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Code:

#include "stdio.h"
#include "string.h"

int main()
{
  char *p = "abc";
  printf("p is %s \n", p);
  return 0;
}

Output:

p is abc

Code:

#include "stdio.h"
#include "string.h"

int main()
{
  char *p = "abc";
  strcpy(p, "def");
  printf("p is %s \n",p);
  return 0;
}

Output:

Segmentation fault (core dumped)

Could someone explain why this happens?

share|improve this question
1  
As an aside, you have your #include directives looking for local files (in the same directory or in a directory specified by -I when you compile). They're system libraries, so you should be able to use <> instead of "". I don't know your build setup, but it should make things less complicated to not need to worry about specifically using -I on all your system directories. –  Matt B. Feb 8 '10 at 16:11

4 Answers 4

In your code:

char *p="abc";

p points to a string literal - you are not allowed to change string literals, which is what your call to strcpy is trying to do. Instead, make p an array:

char p[] = "abc";

which will copy the literal into something that you are allowed to modify.

share|improve this answer
    
you are not allowed to change string literals - WHY ? –  aks Feb 8 '10 at 16:40
2  
@aks Because the C Standard says so. The thinking is that the compiler may place them in read-only memory. However, the standard does not require that a compile diagnose problems like yours - it says what you get is "undefined behaviour", in your case a seg fault. –  anon Feb 8 '10 at 16:43

Because p points to a read-only memory region (__TEXT segment) which contains the string "abc".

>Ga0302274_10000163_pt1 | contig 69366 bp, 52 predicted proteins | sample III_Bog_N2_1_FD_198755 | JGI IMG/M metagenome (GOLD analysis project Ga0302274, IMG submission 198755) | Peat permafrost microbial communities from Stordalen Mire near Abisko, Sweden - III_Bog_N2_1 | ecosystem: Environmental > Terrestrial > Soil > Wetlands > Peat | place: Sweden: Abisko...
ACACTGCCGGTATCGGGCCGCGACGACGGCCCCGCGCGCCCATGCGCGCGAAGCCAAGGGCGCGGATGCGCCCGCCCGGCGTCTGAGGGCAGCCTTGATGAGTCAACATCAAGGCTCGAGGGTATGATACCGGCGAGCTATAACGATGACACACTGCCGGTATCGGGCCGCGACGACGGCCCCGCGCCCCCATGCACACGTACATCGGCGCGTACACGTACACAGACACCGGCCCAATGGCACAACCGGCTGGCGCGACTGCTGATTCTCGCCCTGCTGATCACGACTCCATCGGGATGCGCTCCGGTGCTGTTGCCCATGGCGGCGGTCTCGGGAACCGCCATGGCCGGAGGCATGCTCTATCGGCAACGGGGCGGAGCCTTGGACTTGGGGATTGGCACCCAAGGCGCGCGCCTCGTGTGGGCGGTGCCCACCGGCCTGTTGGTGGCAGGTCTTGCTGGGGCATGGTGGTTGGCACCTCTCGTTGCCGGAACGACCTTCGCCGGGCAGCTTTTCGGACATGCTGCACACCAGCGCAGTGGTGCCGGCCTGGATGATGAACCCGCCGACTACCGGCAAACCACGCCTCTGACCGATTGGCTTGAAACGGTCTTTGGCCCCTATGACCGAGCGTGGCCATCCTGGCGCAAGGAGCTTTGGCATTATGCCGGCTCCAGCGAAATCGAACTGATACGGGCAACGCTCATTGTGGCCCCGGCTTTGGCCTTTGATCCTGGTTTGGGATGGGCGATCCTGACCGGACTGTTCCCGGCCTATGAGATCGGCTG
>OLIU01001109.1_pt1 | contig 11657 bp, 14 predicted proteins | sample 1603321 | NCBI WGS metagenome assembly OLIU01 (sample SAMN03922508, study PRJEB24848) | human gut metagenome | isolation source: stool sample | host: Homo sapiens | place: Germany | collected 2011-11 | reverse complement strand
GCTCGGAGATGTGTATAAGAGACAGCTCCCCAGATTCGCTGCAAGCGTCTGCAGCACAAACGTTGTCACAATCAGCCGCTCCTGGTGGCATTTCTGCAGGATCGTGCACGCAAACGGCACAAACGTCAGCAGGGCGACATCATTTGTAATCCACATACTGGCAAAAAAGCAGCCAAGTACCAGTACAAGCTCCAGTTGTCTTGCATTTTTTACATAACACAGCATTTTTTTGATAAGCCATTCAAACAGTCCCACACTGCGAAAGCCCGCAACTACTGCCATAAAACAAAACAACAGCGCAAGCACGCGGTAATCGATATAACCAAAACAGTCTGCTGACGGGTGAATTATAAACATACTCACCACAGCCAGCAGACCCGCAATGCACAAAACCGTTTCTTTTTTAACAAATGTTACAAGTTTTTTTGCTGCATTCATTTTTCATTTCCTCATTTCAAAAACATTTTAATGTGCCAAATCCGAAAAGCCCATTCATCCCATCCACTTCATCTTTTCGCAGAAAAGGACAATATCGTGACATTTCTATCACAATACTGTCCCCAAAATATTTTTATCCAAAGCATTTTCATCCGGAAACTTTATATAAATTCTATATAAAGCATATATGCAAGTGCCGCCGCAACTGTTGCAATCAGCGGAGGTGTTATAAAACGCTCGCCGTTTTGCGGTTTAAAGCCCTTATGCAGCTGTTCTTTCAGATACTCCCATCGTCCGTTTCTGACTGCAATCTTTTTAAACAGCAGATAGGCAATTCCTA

As you strcpy it, a read-only memory region is going to be overwritten, which is illegal. So the kernel will SegFault your program.

If you want writable memory, you need to allocate it on the stack

char p[1024] = "abc";

or on the heap

char* p = malloc(1024);
...
free(p);

or in the __DATA segment (i.e. a global variable)

static char p[1024] = "abc";
share|improve this answer
    
Doesn't have to be the TEXT section. Many place it in separate read-only sections (rdata, rodata, etc). Just a sidenote since the main point is, as you pointed out, read-only'iness. –  joveha Feb 8 '10 at 20:54
    
@joveha: Since I don't know the ELF format I just consider the case in Mach-O :). In Mach-O these stuff are placed in the __TEXT,__const section I think. –  kennytm Feb 9 '10 at 9:48

Because p is pointing to read only memory.

Overwriting data that p points to results in undefined behavior. A string literal is any string you specify explicitly in quotes. All string literals are read only. (Note: You can use a string literal to initialize a char array.)

You need to instead allocate your own buffer like this:

char buffer[4];
strcpy(buffer, "def");
printf("buffer is %s \n", buffer);
share|improve this answer

p is basically just a pointer to read-only data (which is "abc" in your case). You cannot overwrite that with "def".

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